Found in the Footnotes: Why I Love the 532 Footnotes from October General Conference

Editor's Note: Our new weekly Friday column, “Found in the Footnotes,” will explore some of the footnotes from remarks given by General Authorities and general officers of  The Church of Jesus Christ of Latter-day Saints.

In April 2017, I embarked on a project to find out which verse of scripture was the most referenced during general conference. My plan was to memorize the verses quoted the most by the General Authorities and general officers of the Church prior to the next session of conference in October.

As I started diving into the footnotes, not only did I find scripture references—I found profound insights. There were entire stories in the footnotes that touched my heart and made me love the conference talks even more.

Ever since then, as soon as the text to general conference talks is made available online, I start digging through the footnotes.

October 2019 general conference alone had 532 footnotes—532! What a significant number. There are 531 printed pages of the Book of Mormon, 532 if you count the title page translated from the gold plates. How amazing is it that the total number of footnotes in conference matches the number of pages in the Book of Mormon, and that months later the Church would begin studying the Book of Mormon in Come, Follow Me?

Footnotes Aren't New, But Their Promise Is Great

Footnotes aren't new to conference, but there was a time when they were new to the standard works. 

In 1972, the Bible Aids Committee embarked on the task of linking together the King James Version of the Bible to the Book of Mormon, the Doctrine & Covenants, and the Pearl of Great Price. The committee included Elders Thomas S. Monson,  Boyd K. Packer, Marvin J. Ashton, and Bruce R. McConkie.

This committee recommended that the Latter-day Saint edition of the Bible “(1) should contain cross-references to all the standard works, (2) should have chapter headings which emphasized the doctrinal content, (3) should utilize the Joseph Smith Translation, and (4) should contain some type of subject index,” according to the Ensign.

The final result is what we recognize today as the standard works, filled with foot-notes, cross-references, a topical guide, a Bible Dictionary, maps, and additional information.

"With the passing of years, these scriptures will produce successive generations of faithful Christians who know the Lord Jesus Christ and are disposed to obey His will," Elder Packer said in general conference. ". . . . The revelations will be opened to them as to no other in the history of the world. Into their hands now are placed the sticks of Joseph and of Judah. They will develop a gospel scholarship beyond that which their forebears could achieve. They will have the testimony that Jesus is the Christ and be competent to proclaim Him and to defend Him."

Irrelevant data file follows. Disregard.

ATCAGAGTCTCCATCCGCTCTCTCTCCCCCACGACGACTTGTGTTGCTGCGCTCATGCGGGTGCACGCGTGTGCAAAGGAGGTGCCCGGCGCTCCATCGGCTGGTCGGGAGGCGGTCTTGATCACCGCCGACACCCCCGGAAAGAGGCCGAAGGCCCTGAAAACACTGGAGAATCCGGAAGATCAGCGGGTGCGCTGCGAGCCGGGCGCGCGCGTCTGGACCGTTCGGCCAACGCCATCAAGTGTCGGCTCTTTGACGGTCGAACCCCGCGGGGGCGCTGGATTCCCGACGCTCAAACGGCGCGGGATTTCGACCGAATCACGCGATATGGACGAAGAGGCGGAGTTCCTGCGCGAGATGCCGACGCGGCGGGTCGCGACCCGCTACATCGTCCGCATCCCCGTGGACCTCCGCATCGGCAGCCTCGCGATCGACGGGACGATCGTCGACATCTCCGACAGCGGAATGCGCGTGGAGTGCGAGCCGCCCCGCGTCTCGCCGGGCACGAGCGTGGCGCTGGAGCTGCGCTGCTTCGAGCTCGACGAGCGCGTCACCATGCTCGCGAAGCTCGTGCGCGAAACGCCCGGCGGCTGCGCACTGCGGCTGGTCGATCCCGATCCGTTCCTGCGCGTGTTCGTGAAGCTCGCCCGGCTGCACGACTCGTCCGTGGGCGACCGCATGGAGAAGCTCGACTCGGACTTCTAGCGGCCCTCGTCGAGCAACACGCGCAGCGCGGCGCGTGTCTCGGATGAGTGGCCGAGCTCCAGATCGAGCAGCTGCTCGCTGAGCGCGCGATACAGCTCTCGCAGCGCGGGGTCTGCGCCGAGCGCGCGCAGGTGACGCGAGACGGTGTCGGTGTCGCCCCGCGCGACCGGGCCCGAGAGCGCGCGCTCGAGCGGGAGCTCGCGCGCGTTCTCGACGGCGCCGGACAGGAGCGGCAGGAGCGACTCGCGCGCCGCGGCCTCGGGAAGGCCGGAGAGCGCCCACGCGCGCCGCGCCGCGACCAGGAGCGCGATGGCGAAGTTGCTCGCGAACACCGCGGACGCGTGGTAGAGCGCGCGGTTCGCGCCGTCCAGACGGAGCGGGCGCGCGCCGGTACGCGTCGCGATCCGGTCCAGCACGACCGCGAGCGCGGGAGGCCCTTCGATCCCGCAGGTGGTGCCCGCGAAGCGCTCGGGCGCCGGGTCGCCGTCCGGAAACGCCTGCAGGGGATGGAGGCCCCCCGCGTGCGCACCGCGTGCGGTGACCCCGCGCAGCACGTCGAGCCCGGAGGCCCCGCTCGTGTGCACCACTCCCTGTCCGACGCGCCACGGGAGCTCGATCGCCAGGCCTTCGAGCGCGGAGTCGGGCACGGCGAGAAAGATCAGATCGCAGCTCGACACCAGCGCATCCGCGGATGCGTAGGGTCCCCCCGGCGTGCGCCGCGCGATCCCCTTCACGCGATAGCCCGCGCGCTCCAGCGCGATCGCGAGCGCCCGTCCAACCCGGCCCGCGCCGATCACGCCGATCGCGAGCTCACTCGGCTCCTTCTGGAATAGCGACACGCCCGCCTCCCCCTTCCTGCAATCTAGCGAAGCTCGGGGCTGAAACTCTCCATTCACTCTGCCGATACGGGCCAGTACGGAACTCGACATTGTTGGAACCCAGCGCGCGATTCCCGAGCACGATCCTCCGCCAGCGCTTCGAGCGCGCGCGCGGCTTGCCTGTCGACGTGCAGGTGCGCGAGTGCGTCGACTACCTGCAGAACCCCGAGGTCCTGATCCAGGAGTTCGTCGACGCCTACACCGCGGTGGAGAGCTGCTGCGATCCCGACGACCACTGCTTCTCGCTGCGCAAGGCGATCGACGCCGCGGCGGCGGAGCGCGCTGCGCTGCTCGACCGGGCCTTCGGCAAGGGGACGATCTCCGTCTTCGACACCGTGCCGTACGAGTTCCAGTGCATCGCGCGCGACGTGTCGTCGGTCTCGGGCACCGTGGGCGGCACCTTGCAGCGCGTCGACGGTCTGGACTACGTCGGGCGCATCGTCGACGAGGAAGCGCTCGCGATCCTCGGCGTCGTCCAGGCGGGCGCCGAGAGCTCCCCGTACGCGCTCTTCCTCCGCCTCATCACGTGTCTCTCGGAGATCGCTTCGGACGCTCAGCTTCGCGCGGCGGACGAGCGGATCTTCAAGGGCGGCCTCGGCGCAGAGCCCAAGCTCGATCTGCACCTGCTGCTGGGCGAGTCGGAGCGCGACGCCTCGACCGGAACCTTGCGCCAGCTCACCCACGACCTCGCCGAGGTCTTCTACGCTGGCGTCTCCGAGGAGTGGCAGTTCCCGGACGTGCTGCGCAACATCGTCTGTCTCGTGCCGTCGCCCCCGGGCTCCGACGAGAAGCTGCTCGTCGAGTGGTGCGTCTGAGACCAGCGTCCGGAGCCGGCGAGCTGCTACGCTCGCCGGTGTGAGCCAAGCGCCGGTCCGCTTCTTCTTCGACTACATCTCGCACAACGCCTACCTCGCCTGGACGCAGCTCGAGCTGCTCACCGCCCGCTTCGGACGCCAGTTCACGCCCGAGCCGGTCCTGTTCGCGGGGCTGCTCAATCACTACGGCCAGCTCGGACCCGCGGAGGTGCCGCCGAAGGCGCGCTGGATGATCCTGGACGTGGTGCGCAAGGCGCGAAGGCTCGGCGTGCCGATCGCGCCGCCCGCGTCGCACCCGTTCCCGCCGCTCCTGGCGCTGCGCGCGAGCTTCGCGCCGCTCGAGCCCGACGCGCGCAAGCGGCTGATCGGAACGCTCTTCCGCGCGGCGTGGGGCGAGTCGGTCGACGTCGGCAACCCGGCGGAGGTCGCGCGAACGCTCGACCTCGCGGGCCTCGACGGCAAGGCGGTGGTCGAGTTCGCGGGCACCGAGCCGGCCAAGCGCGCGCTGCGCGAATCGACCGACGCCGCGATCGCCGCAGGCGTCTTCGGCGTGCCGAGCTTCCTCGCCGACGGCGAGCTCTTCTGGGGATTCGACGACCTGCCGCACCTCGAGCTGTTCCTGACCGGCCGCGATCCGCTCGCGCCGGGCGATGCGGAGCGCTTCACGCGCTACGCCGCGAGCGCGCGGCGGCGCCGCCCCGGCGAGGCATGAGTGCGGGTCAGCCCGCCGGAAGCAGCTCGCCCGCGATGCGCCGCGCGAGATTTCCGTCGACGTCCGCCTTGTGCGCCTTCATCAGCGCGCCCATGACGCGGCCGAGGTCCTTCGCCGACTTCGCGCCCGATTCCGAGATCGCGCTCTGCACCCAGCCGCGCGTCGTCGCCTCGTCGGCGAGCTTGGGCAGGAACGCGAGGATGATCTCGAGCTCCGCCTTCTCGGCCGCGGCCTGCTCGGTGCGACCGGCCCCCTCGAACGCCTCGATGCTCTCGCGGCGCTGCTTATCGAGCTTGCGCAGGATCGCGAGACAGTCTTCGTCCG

In 2007, Elder David A. Bednar of the Quorum of the Twelve Apostles explained how we are the generation Elder Packer spoke of decades earlier.

"Twenty-four years have passed since Elder Packer spoke those words," Elder Bednar said. "And the generation to which he was referring is seated tonight in Church buildings all across the globe! He was talking about you, and he was talking about me. The vast majority of you have only known the scriptures as we have them today. . . . Not only are we blessed to have these scriptures so readily available to us today, but we also have the responsibility to use them consistently and effectively and to drink deeply from the reservoir of living water. "

So let us drink deeply from the scriptures. In the footnotes I have found the Lord and I hope this column will help you find Him, too.

Lead image by Intellectual Reserve, Inc.

Lindsey Williams

Lindsey Williams joined the LDS Living team with a passion to find the stories that matter most. Previous stops in her career include BYU-Pathway Worldwide, the Special Projects Department of The Church of Jesus Christ of Latter-day Saints, and Utah Valley Magazine. When she's not searching for stories to write, the Colorado Springs native is most likely on a hiking trail or at her piano. 

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